Tajima Great Buddha "Daibutsu"(Chorakuji temple)
The world’s largest-class gold-guilt carved wooden seated statues Three greatest Buddha statues
This is a sacred place founded by Gyoki as Yokasan Yakushi-ji Temple approximately 1,300 years ago during the Tempyo Period (729–749). This old temple was also visited by Kobo Daishi. It was destroyed by a natural disaster and was rebuilt in 1543. After several centuries from when its name was changed to Kawaiyama Choraku-ji Temple, the three world’s largest-class wooden Buddha statues were completed and consecrated in April 1994.
The building of Choraku-ji Temple standing on the summit of Mt. Kawai is supported by a stage with 115 pillars (a diameter of 1.2 meters each). This large building is blessed with splendid natural views, being surrounded by beautiful mountains and with the Yada River underneath.
The statue of Shaka Nyorai in the middle, the statue of Amida Nyorai on the right (on the viewer’s left) and the statue of Yakushi Nyorai with a medicine pot in his right hand on the left (on the viewer’s right) are enshrined. Approximately 20,000 Chinese Buddhist statue makers made these, taking 3 years. The parts of the statues came across the sea and were assembled in the Great Buddha Hall. Pieces of camphor wood were assembled (yosegi-zukuri), and 1,320,000 sheets of gold foil (21.8 kg) were used to cover the statues, which makes them shine golden.
The statue of Shaka Nyorai in the middle is 15.8 meters in height. Including the halo, dais and lotus seat, the total height is 25.3 meters. They sit in front of people with a beautiful, calm and loving look, while each of them has a different unique expression.
Amida Nyorai 15.2m
Shaka Nyorai 15.8m
Yakushi Nyorai 15.2m
Daibutsuden Hall (Great Buddha Hall)
It is a massive building with the height of 40 meters and is a multi-story hip roof building with a splendid harmony of smart modern architecture and traditional beauty. Two Shibi, Japanese ornamental tiles set on both ends of the ridgepole, (height of 2.7 meters, weight of 1.1 tons, 18,000 sheets of gold foils) are placed on top of the roof, shining golden high in the sky. On the three sides of the interior wall of the hall, 806 stone Buddha statues are enshrined. Each of them were made by hand and every single face and robe is unique. Lots of visitors’ prayers and wishes to the stone Buddha statues fill the hall, and one day the number of stone Buddha statues is expected to reach 1,200.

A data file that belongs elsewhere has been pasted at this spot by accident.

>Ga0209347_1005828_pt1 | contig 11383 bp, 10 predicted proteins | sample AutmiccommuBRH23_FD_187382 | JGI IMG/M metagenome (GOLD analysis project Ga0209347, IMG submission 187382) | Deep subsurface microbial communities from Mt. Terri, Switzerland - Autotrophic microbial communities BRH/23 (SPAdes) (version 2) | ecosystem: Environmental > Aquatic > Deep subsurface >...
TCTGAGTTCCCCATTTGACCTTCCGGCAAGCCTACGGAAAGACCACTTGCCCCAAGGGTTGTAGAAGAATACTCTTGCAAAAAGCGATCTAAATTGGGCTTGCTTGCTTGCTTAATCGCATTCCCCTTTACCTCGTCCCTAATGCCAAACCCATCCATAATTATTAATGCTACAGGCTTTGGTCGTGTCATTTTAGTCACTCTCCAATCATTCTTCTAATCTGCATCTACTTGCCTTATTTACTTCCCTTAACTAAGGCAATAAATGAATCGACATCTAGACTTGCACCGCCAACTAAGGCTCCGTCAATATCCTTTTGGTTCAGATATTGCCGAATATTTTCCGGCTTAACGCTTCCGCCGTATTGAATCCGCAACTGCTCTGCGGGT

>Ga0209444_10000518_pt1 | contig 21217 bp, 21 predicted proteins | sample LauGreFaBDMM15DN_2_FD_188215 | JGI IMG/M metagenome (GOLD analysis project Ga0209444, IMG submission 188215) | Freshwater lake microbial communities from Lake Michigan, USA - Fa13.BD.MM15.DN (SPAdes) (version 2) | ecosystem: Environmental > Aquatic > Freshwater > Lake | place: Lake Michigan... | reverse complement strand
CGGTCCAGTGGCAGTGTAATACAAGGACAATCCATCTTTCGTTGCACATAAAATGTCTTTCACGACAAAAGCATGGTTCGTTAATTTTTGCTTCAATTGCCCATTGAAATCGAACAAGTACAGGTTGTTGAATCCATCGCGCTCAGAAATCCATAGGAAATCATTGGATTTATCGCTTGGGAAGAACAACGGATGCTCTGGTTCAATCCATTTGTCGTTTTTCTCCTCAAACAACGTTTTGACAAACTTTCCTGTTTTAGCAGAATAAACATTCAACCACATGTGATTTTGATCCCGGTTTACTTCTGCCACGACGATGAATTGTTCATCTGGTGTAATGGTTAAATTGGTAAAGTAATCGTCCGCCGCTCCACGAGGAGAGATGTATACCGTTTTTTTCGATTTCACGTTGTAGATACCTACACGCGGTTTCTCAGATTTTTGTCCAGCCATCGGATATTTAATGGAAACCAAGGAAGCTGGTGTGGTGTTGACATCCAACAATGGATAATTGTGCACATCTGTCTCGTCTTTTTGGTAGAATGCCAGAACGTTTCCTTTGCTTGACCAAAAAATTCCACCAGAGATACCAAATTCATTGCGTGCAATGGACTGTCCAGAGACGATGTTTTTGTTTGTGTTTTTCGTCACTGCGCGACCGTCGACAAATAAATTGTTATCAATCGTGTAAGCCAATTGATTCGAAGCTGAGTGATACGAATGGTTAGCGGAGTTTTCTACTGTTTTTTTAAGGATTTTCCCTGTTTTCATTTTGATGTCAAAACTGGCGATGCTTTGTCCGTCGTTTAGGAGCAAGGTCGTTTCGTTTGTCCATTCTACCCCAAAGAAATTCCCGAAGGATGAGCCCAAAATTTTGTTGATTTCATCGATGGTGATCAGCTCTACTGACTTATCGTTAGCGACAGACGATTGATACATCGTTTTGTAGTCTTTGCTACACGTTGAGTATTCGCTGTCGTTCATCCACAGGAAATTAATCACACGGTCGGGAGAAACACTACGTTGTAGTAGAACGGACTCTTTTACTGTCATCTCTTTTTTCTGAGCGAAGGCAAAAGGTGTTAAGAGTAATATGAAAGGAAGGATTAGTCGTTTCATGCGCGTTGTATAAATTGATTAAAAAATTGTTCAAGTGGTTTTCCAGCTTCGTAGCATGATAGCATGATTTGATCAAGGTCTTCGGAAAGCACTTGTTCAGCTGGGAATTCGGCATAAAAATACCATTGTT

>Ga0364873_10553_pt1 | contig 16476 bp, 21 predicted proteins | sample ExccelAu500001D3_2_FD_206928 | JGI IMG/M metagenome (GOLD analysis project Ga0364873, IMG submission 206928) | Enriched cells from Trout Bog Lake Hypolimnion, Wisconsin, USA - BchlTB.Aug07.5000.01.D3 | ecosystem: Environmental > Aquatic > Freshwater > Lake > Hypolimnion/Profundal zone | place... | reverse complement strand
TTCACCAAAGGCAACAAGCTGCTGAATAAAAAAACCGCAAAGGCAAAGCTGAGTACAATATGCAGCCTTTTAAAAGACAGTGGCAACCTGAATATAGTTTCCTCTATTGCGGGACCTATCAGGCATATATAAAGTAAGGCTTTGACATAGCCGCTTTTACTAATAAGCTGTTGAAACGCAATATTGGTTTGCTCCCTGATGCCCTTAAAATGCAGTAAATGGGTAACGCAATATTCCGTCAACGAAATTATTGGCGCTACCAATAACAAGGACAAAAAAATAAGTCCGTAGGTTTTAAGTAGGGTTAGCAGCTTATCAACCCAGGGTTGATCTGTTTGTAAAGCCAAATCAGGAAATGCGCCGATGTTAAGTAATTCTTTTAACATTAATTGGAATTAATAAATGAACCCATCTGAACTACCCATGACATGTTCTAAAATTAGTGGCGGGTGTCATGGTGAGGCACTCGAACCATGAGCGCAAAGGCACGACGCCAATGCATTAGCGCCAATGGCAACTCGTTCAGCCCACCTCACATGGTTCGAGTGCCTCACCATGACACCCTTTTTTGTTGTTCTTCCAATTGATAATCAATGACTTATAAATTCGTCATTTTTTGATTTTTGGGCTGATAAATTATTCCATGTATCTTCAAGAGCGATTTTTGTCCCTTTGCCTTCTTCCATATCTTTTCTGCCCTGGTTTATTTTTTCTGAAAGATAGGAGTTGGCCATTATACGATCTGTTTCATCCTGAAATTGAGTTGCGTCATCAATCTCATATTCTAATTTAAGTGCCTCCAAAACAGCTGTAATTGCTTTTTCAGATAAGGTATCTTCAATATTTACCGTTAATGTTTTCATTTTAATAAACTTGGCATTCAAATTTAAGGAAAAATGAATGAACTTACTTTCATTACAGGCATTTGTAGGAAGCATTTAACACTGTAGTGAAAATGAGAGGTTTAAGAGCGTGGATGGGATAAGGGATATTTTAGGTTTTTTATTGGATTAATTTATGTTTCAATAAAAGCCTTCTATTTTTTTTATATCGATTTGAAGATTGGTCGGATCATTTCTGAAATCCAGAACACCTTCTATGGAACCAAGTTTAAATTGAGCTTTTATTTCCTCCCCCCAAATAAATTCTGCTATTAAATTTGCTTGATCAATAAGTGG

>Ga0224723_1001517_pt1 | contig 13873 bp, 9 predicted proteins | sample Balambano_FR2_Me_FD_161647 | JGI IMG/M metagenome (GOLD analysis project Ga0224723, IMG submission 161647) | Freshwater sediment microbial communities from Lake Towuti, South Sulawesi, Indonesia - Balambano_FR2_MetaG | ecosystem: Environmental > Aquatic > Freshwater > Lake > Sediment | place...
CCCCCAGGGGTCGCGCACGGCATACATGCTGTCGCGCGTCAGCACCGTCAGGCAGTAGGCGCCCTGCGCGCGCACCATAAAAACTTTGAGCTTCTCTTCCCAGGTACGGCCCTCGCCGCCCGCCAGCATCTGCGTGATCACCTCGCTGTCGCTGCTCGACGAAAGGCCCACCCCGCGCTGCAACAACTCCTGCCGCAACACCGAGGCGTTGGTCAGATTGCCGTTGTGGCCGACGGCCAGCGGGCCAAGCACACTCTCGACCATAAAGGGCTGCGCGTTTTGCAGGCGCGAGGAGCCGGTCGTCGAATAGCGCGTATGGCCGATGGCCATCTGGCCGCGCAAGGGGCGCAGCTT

Its 70-meter five-story pagoda is the second tallest in Japan (Echizen Daibutsu Five-story Pagoda: 75 meters). Fifty-one marble statues of Buddha and gilt statues of Buddha in total are enshrined in the five stories of the inner temple. On the top floor, statues of three Buddhas—Shaka Nyorai, Dainichi Nyorai and Amida Nyorai—are enshrined, creating a solemn atmosphere in the highest place. Amazing views from every floor—the surrounding mountain range and a river flowing underneath—can be overlooked.
Daimon Gate (Large Front Gate) and statues of Nio Guardian
The beauty of wooden architecture in Daimon Gate is thoroughly demonstrated with a layered stepped bracket complex made with cypress and a copper-tiled roof. On both sides of the Daimon Gate, the wooden statues of Nio Guardian with the height of 8 meters stand as guardian deities with ferocious expressions. One is the statue of Agyo with his mouth open (8.2 meters, 9.5 tonnes) and the other is the statue of Ungyo with his mouth shut (8.4 meters, 10 tonnes). “A” for Agyo means the beginning and “Un (n)” for Ungyo means the end (Japanese alphabet begins with “A” and end with “Un (n)”); therefore, the two statues signify the beginning and end of the whole of creation. Pieces of camphor wood were assembled (yosegi-zukuri) and Japanese lacquer was applied to color them beautifully.
Main Hall (Yakushido Hall)
Yakushido Hall is the main hall of Kawaisan Choraku-ji Temple and is located to the north of Daibutsuden Hall. The statue of Yakushi Ruriko Nyorai that had been carved by Gyoki himself 1,200 years ago was reduced to ashes due to several fires. The existing principle image is usually enshrined deep inside of the small shrine and is rarely seen in public. It is unveiled only for 10 days every seven years.
The corridor linking Daimon Gate and Daibutsuden Hall is 100-meter long with beautiful pillars. The 42-centimeter diameter pillars were made of Japanese zelkova that has a vivid grain pattern, and the eaves and ceiling were made of fragrant cypress. The traditional Japanese method was applied, where only wood was used and no nails were used at all.
Benten is widely worshipped as the deity of water who creates and nurtures things. Here, Shitsumi benzaiten is enshrined in the Bentendo Hall like an Ukimido (a temple floating in the water).
Map of Tajima Great Buddha "Daibutsu"(Chorakuji temple) の地図
642 Kawaai, Muraoka-ku, Kami-cho, Mikata-gun, Hyogo